The marking statute, section 304, Tariff Act of 1930, as amended (19 U.S.C. § 1304), provides that, unless excepted, every article of foreign origin (or its container) imported into the U.S. shall be marked in a conspicuous place as legibly, indelibly and permanently as the nature of the article (or its container) will permit, in such a manner as to indicate to the ultimate purchaser in the U.S. the English name of the country of origin of the article. 19 U.S.C. § 1304(a). Part 134, Customs Regulations (19 C.F.R. Part 134) implements the country of origin marking requirements and exceptions of 19 U.S.C. § 1304.
Section 134.1(b) of the regulations, defines "Country of origin" as:
the country of manufacture, production, or growth of any article of foreign origin entering the U.S. Further work or material added to an article in another country must effect a substantial transformation in order to render such other country the "country of origin" within this part; however, for a good of a NAFTA country, the NAFTA Marking Rules will determine the country of origin.
19 C.F.R. § 134.1(b). Section 134.1(j) provides that the “NAFTA Marking Rules” are the rules promulgated for purposes of determining whether a good is a good of a NAFTA country. Section 134.1(g) of the regulations, defines a "good of a NAFTA country" as “an article for which the country of origin is Canada, Mexico or the United States as determined under the NAFTA Marking Rules.”
The NAFTA Marking Rules are set forth in 19 C.F.R. Part 102. Section 102.11(a) contains the “General rules” for determining country of origin:
(a) The country of origin of a good is the country in which:
The good is wholly obtained or produced;
The good is produced exclusively from domestic materials; or
(3) Each foreign material incorporated in that good undergoes an applicable change in tariff classification set out in § 102.20 and satisfies any other applicable requirements of that section, and all other applicable requirements of these rules are satisfied.
In this situation, the Valcyte tablets are neither wholly obtained nor produced in Canada, nor are they exclusively produced from Canadian materials. Therefore, section 102.11(a)(3) must be considered in order to determine the country of origin. The rule for subheading 3004.90, HTSUS, the classification of the Valcyte tablets upon importation into the U.S., is listed in section 102.20 as:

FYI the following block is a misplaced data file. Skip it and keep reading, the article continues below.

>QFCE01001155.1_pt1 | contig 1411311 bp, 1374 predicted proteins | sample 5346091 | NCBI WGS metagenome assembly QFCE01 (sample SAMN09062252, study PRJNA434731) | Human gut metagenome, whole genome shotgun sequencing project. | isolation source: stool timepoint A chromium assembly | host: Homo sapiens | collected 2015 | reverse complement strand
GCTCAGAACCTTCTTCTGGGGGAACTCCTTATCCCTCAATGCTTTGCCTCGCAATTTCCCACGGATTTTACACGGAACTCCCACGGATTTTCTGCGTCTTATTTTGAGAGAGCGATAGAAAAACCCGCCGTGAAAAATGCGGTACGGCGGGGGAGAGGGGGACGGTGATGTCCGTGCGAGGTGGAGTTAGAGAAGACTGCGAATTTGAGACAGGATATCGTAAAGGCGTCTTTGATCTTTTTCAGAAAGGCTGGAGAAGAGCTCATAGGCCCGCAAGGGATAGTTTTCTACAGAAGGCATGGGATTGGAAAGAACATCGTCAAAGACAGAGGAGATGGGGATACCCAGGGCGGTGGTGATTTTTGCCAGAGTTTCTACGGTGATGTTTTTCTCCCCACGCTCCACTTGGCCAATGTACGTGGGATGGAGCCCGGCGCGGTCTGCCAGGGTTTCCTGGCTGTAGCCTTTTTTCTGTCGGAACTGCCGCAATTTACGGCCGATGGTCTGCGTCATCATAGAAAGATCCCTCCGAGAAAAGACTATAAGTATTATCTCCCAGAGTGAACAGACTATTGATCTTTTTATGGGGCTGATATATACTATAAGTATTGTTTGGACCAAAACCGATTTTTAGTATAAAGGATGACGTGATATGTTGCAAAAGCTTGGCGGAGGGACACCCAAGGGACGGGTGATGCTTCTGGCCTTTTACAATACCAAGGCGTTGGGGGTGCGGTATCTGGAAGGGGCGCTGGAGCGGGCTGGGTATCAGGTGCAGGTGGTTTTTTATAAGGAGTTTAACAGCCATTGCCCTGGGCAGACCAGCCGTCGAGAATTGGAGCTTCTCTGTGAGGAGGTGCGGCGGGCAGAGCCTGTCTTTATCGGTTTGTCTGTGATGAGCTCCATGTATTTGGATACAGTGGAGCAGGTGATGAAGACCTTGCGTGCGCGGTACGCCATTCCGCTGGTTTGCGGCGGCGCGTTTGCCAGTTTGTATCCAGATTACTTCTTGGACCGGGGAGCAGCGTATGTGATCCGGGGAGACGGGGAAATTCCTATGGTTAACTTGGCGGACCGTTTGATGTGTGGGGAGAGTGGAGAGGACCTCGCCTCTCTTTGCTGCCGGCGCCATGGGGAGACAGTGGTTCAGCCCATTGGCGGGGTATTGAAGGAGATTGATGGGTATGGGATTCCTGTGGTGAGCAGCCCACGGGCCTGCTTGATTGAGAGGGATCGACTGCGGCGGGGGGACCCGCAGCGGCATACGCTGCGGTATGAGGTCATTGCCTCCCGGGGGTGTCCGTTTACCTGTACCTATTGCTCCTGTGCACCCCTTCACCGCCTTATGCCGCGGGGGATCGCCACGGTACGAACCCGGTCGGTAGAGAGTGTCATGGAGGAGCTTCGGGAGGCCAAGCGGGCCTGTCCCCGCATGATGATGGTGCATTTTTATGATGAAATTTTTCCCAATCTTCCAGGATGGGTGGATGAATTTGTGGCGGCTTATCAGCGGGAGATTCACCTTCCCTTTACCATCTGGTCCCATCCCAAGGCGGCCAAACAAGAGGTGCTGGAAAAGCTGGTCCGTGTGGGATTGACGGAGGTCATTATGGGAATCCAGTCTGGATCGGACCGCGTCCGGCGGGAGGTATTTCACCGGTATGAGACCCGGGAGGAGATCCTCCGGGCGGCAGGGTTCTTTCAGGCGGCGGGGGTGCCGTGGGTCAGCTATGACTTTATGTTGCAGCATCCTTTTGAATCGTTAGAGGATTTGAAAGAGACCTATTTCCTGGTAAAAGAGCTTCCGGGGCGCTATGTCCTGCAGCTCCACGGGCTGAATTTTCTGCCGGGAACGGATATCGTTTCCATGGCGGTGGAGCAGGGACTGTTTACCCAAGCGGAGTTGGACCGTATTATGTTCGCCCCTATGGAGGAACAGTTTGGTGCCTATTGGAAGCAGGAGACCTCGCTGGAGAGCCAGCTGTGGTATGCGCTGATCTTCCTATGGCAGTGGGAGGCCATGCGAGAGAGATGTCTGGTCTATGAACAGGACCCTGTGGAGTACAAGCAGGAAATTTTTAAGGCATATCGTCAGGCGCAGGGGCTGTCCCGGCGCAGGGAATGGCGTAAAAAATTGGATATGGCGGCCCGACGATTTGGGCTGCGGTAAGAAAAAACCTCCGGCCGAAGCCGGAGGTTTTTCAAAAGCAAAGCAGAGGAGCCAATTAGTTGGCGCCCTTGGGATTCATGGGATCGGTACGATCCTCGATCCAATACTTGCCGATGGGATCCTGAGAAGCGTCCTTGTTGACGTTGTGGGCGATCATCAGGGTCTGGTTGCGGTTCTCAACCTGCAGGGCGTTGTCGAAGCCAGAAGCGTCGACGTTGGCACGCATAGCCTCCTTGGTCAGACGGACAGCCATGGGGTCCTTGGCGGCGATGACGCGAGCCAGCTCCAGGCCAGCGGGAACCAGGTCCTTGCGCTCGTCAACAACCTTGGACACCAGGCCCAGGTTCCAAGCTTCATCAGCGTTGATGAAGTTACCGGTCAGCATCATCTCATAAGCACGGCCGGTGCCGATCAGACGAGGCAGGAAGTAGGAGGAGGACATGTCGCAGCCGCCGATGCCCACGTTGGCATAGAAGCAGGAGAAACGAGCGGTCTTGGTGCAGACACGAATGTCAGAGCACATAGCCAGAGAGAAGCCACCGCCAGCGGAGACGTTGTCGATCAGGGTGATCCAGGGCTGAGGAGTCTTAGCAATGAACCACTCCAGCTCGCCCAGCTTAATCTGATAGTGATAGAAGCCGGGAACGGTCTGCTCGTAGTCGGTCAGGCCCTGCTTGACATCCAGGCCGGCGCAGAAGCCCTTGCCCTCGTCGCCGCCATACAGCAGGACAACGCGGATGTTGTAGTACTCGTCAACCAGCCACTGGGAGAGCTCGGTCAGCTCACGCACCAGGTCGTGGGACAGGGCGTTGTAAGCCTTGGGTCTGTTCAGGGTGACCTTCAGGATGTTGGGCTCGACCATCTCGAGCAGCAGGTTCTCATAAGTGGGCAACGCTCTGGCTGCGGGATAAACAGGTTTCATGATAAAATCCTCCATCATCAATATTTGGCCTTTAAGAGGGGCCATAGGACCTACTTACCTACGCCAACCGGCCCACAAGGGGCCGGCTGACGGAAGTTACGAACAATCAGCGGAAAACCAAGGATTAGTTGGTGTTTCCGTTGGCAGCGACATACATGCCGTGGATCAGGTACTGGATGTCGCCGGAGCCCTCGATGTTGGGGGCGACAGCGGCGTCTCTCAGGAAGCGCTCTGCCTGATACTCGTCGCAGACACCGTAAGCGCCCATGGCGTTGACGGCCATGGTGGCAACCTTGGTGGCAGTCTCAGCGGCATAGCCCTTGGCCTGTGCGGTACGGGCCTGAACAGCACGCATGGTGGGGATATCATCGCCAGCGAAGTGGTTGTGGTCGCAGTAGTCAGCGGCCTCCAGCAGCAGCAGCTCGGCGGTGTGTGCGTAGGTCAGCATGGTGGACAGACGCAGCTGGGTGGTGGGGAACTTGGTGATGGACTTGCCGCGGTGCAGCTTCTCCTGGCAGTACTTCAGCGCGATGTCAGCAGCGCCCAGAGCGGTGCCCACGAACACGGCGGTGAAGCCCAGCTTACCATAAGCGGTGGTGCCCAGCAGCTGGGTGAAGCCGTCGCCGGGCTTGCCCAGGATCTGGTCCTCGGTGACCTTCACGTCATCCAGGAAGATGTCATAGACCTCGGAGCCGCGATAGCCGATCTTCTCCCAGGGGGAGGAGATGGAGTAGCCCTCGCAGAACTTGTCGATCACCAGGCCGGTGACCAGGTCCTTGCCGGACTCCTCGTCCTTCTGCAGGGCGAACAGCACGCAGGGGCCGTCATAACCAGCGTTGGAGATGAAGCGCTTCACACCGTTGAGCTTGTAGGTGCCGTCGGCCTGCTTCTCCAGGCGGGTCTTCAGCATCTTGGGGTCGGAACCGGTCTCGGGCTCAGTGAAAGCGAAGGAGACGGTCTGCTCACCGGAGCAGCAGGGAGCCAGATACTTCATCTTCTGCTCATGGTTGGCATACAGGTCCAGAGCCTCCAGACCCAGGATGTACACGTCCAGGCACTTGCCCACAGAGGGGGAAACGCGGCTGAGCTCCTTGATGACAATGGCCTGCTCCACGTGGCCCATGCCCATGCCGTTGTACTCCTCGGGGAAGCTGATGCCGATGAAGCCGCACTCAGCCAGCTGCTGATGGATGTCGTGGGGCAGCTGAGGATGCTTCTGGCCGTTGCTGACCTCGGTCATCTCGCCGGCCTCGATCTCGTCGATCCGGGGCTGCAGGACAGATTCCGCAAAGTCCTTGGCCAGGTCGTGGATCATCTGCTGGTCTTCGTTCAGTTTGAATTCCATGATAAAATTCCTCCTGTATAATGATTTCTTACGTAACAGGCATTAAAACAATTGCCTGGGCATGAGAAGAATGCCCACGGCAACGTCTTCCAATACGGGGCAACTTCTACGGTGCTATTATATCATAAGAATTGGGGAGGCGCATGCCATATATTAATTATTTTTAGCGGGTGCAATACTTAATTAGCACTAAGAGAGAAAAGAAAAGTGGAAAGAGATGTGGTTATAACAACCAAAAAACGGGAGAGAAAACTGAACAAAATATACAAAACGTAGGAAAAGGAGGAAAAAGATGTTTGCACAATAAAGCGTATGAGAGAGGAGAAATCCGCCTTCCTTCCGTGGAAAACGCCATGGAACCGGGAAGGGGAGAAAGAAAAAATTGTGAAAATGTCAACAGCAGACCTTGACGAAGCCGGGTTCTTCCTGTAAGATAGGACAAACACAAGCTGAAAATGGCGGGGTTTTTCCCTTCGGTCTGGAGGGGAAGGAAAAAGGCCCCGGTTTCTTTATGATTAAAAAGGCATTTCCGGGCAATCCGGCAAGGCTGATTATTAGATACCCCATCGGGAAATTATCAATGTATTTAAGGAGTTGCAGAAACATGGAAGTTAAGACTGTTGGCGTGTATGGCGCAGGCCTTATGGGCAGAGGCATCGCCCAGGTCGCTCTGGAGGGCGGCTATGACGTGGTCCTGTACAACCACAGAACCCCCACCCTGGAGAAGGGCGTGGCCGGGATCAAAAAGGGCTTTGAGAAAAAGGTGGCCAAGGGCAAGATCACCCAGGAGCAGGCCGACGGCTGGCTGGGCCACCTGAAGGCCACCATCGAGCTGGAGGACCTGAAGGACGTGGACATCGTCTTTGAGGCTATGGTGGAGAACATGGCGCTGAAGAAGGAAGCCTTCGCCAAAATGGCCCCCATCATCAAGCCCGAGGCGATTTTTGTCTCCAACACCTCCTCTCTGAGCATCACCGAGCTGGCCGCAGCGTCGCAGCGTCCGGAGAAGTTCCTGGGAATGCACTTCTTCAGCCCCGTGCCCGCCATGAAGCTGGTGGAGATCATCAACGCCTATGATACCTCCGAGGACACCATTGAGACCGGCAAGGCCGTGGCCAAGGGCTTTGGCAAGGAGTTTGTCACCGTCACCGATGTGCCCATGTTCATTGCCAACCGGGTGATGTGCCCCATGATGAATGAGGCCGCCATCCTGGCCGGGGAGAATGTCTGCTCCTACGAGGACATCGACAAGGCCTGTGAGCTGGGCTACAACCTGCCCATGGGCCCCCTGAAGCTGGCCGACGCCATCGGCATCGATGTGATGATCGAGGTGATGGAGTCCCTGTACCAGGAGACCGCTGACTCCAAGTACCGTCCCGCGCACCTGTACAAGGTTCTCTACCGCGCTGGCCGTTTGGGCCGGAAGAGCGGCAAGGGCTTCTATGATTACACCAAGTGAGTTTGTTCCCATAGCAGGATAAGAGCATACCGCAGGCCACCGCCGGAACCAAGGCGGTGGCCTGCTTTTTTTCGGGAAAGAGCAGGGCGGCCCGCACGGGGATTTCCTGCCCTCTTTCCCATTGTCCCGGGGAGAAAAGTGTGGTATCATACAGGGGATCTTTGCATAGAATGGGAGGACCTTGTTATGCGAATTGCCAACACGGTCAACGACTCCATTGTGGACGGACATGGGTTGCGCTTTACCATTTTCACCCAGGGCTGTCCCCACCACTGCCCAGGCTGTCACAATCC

A change to subheading 3004.90 from any other subheading, except from subheading 3003.90 or 3006.92, and provided that the domestic content of the therapeutic or prophylactic component is no less than 40 percent by weight of the total therapeutic or prophylactic content.
Valganciclovir is classified in subheading 2933.59, HTSUS upon importation into Canada, and therefore, satisfies the tariff shift rule. As the remaining ingredients are classified in subheadings 2933.99, 3912.90, 2915.70, and 3824.90, HTSUS, the other ingredients satisfy the tariff shift rule as well. However, although valganciclovir and the other ingredients meet the tariff shift rule, the valganciclovir is of Swiss origin. As such, the Canadian content of the therapeutic or prophylactic component, the valganciclovir, does not account for 40 percent or more of the tablets. Therefore, the country of origin cannot be determined under 19 C.F.R § 102.11(a).
Accordingly, 19 C.F.R. § 102.11(b) of the hierarchical rules must be applied. Section 102.11(b) provides, in relevant part:
(b) Except for a good that is specifically described in the Harmonized System as a set, or is classified as a set pursuant to General Rule of Interpretation 3, where the country of origin cannot be determined under paragraph (a) of this section:
(1) The country of origin of the good is the country or countries of origin of the single material that imparts the essential character of the good[.]
19 C.F.R. § 102.18 provides the following, in relevant part, for determining the material that imparts the essential character,
(b) (1) For purposes of identifying the material that imparts the essential character to a good under § 102.11, the only materials that shall be taken into consideration are those domestic or foreign materials that are classified in a tariff provision from which a change in tariff classification is not allowed under the § 102.20 specific rule or other requirements applicable to the good. For purposes of this paragraph (b)(1):